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Moving to cloud computing step by step linthicum

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  • 1. David S. Linthicum, CTO [email_address] @DavidLinthicum Moving to Cloud Computing Step-by-Step
  • 2. UNDERSTANDING THE RELATIONSHIPS SOA Cloud Computing Enterprise Architecture
  • 3. SOA AND CLOUD COMPUTING
    • One can consider cloud computing the extension of SOA out to cloud-delivered resources, such as storage-as-a-service, data-as-a-service, platform-as-a-service -- you get the idea.
    • The trick is to determine which services, information, and processes are good candidates to reside in the clouds, as well as which cloud services should be abstracted within the existing or emerging SOA.
    Cloud Computing Services On-Demand Database On-Demand Applications On-Demand Platform On-Demand SOA Shared Services Shared Information Shared Processes Agility Integration Governance
  • 4. THREE LAYERS OF CLOUD COMPUTING Software as a Service (SaaS) Finished applications that you rent and customize Platform as a Service (PaaS) Developer platform that abstracts the infrastructure, OS and middleware to drive developer productivity Infrastructure as a Service (IaaS) Deployment platform that abstracts the infrastructure
  • 5. THE "CLOUD PYRAMID"
    • Describes Cloud Services Economy
    • Building blocks: IaaS -> PaaS -> SaaS
    Source: GoGrid Google App Engine
  • 6. NIST defines cloud computing as a set of characteristics, delivery models, and deployment models
    • On-demand self-service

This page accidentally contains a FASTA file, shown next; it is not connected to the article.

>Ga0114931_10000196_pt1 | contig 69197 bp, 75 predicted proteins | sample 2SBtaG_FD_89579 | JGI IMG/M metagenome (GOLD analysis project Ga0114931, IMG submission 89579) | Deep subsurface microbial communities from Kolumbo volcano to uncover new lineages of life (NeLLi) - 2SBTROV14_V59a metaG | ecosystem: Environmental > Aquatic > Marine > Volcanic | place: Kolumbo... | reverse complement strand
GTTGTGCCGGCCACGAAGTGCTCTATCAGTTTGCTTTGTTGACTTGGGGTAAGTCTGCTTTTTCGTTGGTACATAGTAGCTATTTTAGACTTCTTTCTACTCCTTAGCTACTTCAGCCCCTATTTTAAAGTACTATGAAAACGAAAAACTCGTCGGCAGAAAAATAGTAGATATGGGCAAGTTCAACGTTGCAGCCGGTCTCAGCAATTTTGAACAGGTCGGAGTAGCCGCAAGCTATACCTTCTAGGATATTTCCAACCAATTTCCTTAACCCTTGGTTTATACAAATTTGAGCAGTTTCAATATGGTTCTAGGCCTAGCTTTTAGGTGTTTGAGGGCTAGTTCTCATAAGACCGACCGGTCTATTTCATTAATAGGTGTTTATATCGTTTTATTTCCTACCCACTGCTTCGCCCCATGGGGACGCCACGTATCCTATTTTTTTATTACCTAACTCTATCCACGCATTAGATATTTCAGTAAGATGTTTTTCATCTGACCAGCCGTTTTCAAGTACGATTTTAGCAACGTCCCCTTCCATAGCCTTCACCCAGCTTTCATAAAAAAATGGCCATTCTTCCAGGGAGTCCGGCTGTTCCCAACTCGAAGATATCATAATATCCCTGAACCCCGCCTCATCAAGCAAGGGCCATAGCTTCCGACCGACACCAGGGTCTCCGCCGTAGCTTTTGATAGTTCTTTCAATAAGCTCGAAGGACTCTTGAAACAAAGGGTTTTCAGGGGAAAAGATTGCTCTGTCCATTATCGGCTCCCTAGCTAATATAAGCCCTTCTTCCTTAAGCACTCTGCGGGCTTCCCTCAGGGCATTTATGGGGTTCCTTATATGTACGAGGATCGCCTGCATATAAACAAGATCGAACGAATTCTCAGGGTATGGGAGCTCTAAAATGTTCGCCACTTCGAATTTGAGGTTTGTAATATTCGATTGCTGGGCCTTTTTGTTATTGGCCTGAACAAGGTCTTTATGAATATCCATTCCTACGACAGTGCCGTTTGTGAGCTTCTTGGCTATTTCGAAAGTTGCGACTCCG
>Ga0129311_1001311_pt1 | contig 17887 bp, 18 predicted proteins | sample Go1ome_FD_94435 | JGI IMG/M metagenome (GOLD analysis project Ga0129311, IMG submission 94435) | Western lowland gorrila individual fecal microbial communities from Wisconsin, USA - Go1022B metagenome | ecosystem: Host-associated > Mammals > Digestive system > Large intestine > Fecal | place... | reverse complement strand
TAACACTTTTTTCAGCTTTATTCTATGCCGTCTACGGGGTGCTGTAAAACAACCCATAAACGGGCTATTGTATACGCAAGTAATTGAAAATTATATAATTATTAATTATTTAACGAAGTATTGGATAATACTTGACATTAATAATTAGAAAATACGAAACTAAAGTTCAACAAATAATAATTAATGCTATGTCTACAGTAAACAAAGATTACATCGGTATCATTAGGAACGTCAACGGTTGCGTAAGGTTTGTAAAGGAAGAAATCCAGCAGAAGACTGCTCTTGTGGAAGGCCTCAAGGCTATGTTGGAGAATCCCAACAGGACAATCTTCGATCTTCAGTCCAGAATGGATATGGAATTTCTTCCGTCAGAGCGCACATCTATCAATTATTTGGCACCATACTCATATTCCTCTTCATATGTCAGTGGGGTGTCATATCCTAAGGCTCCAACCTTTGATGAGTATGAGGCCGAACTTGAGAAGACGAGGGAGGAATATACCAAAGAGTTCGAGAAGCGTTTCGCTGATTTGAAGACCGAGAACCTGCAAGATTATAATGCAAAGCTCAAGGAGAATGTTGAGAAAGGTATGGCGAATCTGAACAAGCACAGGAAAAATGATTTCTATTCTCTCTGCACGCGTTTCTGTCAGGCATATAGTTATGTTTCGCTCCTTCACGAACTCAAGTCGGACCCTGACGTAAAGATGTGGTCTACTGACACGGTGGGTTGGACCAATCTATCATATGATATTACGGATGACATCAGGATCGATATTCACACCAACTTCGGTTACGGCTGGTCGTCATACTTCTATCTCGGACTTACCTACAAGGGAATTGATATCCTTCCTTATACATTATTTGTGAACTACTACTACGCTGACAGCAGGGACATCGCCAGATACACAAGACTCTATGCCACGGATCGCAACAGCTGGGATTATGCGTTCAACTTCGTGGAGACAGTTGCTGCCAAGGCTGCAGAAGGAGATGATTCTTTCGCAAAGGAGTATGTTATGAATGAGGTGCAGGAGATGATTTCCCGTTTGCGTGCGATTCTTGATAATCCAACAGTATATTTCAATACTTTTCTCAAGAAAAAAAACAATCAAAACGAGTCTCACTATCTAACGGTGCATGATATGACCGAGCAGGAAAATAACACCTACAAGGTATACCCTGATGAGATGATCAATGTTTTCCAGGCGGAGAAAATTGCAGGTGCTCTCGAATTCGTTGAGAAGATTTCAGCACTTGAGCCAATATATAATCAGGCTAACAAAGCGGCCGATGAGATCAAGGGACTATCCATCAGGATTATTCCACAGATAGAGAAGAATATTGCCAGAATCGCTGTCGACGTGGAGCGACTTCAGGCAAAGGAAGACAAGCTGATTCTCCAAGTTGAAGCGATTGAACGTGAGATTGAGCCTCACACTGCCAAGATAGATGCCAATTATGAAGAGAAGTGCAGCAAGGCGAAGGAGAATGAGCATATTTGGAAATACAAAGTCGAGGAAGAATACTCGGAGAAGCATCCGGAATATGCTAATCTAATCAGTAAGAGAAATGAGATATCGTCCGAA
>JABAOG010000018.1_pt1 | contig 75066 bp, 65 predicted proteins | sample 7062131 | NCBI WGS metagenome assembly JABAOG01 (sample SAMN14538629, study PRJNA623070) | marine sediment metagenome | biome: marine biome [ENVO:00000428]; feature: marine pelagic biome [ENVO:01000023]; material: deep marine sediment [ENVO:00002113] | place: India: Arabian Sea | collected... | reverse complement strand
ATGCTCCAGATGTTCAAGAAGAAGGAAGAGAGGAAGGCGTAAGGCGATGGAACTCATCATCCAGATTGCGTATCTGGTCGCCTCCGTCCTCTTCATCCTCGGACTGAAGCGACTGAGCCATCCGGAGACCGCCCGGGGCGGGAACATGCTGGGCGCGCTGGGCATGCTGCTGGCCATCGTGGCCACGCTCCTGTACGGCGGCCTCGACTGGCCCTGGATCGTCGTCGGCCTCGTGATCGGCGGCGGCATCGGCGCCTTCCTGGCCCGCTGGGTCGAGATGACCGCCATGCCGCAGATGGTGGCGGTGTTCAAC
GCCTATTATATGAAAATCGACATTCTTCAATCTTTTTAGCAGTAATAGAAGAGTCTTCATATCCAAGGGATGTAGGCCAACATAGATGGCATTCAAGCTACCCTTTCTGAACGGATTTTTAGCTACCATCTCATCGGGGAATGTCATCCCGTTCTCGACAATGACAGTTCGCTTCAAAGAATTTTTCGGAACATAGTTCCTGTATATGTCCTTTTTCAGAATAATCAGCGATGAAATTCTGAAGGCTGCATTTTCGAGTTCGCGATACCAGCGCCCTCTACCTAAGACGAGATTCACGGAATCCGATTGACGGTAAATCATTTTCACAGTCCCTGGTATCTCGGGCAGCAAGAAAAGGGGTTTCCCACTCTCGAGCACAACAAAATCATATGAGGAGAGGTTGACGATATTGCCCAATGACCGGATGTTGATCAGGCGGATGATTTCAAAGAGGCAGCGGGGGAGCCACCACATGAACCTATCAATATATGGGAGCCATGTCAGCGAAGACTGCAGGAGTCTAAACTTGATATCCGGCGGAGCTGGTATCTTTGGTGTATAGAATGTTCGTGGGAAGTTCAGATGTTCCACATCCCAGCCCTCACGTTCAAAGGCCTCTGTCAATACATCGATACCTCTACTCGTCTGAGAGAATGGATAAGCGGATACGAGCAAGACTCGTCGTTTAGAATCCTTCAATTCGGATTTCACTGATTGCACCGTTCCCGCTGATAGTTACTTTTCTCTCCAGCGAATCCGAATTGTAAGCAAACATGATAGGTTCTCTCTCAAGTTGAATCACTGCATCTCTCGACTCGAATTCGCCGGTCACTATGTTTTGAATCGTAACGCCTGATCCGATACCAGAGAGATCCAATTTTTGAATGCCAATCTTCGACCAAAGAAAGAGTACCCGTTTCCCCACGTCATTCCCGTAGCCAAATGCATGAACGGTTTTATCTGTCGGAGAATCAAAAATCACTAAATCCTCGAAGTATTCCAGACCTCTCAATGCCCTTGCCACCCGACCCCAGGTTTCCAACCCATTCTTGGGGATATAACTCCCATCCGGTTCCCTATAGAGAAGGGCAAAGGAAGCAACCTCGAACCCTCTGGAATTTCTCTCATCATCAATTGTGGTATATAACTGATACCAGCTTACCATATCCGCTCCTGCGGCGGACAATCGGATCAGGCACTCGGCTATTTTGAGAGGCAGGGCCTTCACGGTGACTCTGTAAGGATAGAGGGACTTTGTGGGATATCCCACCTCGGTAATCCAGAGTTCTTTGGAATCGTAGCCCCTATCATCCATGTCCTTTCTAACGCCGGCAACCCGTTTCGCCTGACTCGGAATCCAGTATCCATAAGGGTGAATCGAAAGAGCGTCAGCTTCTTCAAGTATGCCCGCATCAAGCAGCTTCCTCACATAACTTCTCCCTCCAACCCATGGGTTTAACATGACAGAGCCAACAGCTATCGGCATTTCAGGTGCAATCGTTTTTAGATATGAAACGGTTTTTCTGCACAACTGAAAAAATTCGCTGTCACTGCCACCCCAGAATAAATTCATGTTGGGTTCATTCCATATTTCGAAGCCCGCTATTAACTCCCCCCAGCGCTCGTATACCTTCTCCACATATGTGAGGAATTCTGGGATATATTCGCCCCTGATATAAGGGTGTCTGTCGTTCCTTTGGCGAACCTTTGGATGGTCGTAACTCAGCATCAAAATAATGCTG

• Ubiquitous network access
    • Resource pooling
    • Rapid elasticity
    • Pay per use
    5 Characteristics
    • Software as a Service (SaaS)
    • Platform as a Service (PaaS)
    • Infrastructure as a Service (IaaS)
    3 Delivery Models
    • Private Cloud
    • Community Cloud
    • Public Cloud
    • Hybrid Cloud
    4 Deployment Models
  • 7. “THE CLOUD”? Size of the cloudlets and overlap shown is not to scale Shared application infrastructure as a service (AIaaS) Application platform as a service (APaaS) IaaS – Integration as a service Off-Premises Cloud Infrastructure Utility Hosting Web Hosting SaaS AIaaS APaaS IaaS Cloud Platform Native Web Applications Hardware managed by others Elastic Internet resources Fixed, dedicated resources Shared applications Provider-dedicated Web applications and Web content Commodity (industrialized) computing resources Hosted dedicated Web applications and Web content Programmable or programmatically accessible resources Source: Gartner Research
  • 8. ORGANIZING THE CLOUDS Infrastructure-as-a-Service Security-as-a-Service Storage-as-a-Service Integration-as-a-Service Database-as-a-Service Information-as-a-Service Process-as-a-Service Platform-as-a-Service Application-as-a-Service Management/Governance-as-a-Service Testing-as-a-Service
  • 9. WHY CLOUD? THE EXISTING TRAJECTORY IS NOT GOOD WHY CLOUD? $ Capability
  • 10. UNDERSTANDING THE ROI
  • 11. $500,000 $1,000,000 On-Premise
  • 12. Cloud Delivered
  • 13. “ For the cloud, we're all in.”
  • 14. CLOUD POPULARITY=HYPE Source: CA